Do you take inspiration from the contemporary world, or live fashion events like the Met Gala or the ongoing Cannes Film Festival? How do these events affect your life as a fashion artist?

I prefer the major fashion weeks like New York, London, Milan, and Paris, as there I can really immerse myself backstage, fully explore my creativity, and get inspired by the moments happening within. But with the Met Gala and Cannes Film Festival, it’s always a race to capture the style and current trends among celebrities and supermodels attending. I once drew a whole set of animated images of Kim Kardashian in vintage Mugler, Monica Belucci in Versace, and Brad Pitt and Blake Lively for the Cannes Festival, which was very intense but lots of fun.

How do you handle creative blocks or moments of self-doubt in your artistic journey?

As a creative person, I have all of these moments. Self-doubt is actually a good thing, as it makes an artist push the boundaries of their creativity and crave new creations and artworks. As an artist, I’m never 100 per cent satisfied with what I do, and I am always looking forward to the next project. But at the same time, I try to get some really good rest between each project and reflect on what I’ve done. I take off and travel for a week doing nothing, but enjoying nature, walking in the sun, and spending time with my family. Here, I let my mind wander and create something out of the box, experimenting with new mediums just for the joy of it, just like a kid without any plans or deadlines. And for me, these are the best ways to overcome creative blocks and push self-doubts away.

What role do you think art plays in society, and what impact do you hope your art has on viewers?

Art plays a vital role in our society. To me, art is about feelings and emotions that inspire human connection. You either feel it or not; that’s it. Even though a lot of contemporary art today has a negative context and aims to question existing norms, I hope my art brings out the beauty in this world and just makes people happy.

Are there any particular themes or messages that you often explore through your artwork?

Currently, I am focused on a mission to drive attention to fashion art in its essence. Even though the world of fashion is changing every season, it was never about just clothing. It’s very ephemeral and extremely deep, and this is what I capture with my art and with everything I create. With my line of work, I am always surrounded by beautiful and unique people, such as top models, Olympic athletes, and ballet dancers, and this resonates with my passion, which is the beauty of body language. I started learning it through exquisite clothes and external beauty. Then came the incredible bodies, power, and commitment of the Olympians. Now I am fascinated by the intricate plasticity of ballet dancers, which greatly inspires my pencil stroke along with my desire to capture the moment.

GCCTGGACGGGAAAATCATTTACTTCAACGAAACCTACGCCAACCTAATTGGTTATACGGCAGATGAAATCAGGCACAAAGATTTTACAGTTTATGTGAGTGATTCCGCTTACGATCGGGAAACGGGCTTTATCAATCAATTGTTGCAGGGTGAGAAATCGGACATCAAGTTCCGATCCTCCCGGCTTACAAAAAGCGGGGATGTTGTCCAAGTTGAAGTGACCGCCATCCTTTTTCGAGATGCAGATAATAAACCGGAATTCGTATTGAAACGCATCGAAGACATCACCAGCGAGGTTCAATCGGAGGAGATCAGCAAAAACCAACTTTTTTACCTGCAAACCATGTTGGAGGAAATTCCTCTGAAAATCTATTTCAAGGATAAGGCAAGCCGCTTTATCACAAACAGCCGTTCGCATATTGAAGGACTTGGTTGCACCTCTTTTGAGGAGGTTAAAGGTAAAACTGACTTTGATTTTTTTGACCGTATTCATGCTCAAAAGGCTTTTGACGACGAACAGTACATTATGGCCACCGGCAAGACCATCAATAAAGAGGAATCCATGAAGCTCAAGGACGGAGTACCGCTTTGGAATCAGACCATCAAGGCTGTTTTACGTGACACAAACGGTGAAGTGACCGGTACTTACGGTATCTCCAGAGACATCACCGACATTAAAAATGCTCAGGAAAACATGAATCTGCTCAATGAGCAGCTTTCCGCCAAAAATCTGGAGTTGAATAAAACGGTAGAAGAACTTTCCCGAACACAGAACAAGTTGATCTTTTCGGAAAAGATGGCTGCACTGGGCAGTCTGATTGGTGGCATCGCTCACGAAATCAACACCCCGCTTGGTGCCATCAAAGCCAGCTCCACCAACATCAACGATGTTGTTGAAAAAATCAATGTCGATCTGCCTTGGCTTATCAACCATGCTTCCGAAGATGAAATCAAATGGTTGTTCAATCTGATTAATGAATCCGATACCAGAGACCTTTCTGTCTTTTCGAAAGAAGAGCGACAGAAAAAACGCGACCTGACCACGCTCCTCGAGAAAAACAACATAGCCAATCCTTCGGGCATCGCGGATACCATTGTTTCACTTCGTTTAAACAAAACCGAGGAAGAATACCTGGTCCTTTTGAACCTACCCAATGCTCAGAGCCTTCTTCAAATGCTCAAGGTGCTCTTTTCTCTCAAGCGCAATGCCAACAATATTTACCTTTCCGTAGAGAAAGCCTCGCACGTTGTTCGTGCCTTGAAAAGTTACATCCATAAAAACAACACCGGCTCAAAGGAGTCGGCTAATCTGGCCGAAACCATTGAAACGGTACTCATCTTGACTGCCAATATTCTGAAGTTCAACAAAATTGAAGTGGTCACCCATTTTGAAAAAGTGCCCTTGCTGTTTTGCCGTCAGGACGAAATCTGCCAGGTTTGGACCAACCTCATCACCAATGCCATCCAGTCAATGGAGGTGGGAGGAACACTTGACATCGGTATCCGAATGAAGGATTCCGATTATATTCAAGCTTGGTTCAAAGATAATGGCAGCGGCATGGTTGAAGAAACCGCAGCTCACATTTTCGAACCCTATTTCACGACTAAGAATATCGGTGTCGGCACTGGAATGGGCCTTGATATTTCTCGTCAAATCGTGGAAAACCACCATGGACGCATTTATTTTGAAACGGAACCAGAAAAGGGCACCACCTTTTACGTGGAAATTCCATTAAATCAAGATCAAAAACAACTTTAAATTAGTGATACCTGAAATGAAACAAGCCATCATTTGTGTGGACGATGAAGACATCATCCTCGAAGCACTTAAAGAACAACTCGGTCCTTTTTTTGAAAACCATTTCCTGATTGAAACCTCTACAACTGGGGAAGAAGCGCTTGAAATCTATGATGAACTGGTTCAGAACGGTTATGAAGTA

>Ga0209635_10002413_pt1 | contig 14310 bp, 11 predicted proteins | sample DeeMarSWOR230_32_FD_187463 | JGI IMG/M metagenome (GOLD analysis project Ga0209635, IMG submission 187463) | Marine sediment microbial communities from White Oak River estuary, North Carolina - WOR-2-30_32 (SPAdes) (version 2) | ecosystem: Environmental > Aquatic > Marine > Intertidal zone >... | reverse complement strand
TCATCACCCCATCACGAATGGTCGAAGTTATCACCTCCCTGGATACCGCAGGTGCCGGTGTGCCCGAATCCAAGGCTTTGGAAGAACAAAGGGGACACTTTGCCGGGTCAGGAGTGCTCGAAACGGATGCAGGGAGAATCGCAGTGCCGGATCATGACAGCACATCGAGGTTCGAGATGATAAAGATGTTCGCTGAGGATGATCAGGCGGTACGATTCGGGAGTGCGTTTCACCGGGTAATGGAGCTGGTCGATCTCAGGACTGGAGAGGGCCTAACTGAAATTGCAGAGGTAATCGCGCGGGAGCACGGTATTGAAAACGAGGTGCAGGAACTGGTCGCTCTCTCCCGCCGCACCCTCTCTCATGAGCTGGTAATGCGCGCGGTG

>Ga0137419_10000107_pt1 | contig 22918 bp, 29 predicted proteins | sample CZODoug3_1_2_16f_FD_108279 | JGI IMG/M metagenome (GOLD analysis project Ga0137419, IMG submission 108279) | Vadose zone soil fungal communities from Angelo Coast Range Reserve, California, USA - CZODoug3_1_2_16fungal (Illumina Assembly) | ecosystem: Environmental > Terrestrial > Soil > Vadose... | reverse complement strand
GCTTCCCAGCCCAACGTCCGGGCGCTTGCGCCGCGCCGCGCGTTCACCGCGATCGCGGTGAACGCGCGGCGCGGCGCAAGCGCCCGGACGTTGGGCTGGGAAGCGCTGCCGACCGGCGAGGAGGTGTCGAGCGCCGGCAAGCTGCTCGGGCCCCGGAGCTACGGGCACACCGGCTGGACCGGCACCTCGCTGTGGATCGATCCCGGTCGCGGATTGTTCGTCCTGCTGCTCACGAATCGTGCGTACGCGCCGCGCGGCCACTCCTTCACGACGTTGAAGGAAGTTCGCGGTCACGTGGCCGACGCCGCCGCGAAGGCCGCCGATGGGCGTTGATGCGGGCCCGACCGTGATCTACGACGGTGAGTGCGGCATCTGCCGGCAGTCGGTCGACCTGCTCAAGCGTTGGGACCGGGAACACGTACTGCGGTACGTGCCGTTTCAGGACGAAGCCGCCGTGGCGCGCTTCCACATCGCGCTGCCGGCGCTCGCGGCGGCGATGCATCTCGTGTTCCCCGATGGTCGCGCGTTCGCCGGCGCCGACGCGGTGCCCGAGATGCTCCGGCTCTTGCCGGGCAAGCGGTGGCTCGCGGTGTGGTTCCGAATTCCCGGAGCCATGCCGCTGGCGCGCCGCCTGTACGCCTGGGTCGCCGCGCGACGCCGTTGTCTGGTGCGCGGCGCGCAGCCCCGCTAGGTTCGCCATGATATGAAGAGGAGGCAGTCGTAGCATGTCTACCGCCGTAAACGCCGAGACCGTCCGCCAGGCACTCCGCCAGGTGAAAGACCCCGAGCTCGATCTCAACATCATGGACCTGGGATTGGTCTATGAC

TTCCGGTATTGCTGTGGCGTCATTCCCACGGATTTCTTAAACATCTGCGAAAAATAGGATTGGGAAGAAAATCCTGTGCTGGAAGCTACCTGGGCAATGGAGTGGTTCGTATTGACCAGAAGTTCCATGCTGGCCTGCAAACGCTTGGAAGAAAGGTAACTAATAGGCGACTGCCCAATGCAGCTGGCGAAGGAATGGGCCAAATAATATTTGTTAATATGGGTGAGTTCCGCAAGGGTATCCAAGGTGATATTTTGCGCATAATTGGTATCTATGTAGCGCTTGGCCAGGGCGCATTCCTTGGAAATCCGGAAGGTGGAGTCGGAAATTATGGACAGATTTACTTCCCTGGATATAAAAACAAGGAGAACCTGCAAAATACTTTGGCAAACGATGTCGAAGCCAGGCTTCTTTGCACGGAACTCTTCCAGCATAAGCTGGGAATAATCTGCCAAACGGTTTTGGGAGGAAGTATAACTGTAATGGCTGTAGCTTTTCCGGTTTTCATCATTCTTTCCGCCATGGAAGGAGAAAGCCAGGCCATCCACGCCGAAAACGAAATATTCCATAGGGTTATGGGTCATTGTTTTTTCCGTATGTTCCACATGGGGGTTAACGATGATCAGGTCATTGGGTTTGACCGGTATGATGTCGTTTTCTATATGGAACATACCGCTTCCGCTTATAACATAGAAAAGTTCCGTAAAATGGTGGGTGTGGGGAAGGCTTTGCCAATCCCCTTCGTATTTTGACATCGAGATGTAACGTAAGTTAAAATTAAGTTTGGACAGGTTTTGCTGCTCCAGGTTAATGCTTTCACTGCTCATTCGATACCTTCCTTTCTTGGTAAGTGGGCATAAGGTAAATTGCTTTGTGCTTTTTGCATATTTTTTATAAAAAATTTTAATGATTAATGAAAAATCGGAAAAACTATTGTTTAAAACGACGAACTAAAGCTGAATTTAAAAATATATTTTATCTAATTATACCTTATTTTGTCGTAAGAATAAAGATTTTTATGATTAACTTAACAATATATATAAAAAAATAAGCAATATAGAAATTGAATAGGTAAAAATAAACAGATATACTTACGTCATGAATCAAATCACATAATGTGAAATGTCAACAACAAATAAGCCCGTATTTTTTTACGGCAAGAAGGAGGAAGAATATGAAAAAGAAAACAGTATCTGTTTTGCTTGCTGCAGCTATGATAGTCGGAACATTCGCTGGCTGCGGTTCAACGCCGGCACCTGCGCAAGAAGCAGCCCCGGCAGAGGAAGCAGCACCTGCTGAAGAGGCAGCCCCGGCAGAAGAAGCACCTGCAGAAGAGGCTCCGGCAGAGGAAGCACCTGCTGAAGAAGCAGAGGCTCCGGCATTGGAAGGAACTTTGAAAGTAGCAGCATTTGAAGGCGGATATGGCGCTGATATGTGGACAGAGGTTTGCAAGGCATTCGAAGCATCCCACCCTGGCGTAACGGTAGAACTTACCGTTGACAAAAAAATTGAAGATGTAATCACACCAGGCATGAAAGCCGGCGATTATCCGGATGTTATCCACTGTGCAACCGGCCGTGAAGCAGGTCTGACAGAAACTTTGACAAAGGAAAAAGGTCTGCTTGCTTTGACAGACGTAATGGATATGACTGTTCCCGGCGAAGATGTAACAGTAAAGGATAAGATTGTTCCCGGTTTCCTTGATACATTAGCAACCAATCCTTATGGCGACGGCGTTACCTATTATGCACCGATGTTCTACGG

I love watching someone at their peak performance and taking the leap of faith with them. During the drawing sessions, I often talk to my models about their pains and fears or moments of crystal clarity. To capture these moments, I prefer to work in two mediums. The most perfect and polished are digital sketches, which I then animate and turn into cartoons. The less restrictive and free spirited are pencil and ink croquis, in which I let my imagination run wild and just flow with my emotions.

We see a lot of AI-generated paintings/images that almost look too real. What would that mean for artists like yourself?

I actually love AI and use Midjourney, a generative artificial intelligence programme and service, for some projects for my agency, Fashion Illustration Studio. We create amazing backgrounds within a couple of hours and concepts for set designs for future real-life shoots. I believe AI is just another tool for artists to explore and express their creativity, and I encourage everyone to learn it to create a beautiful universe based on their style and imagination. On the other hand, I love the feeling of real tangible materials like pens and papers on the tips of my fingers, and we should be encouraged to explore the possibilities of AI with the real world and combine them both into one creation. Art nowadays is limitless, we can push the boundaries and experiment as much as we want.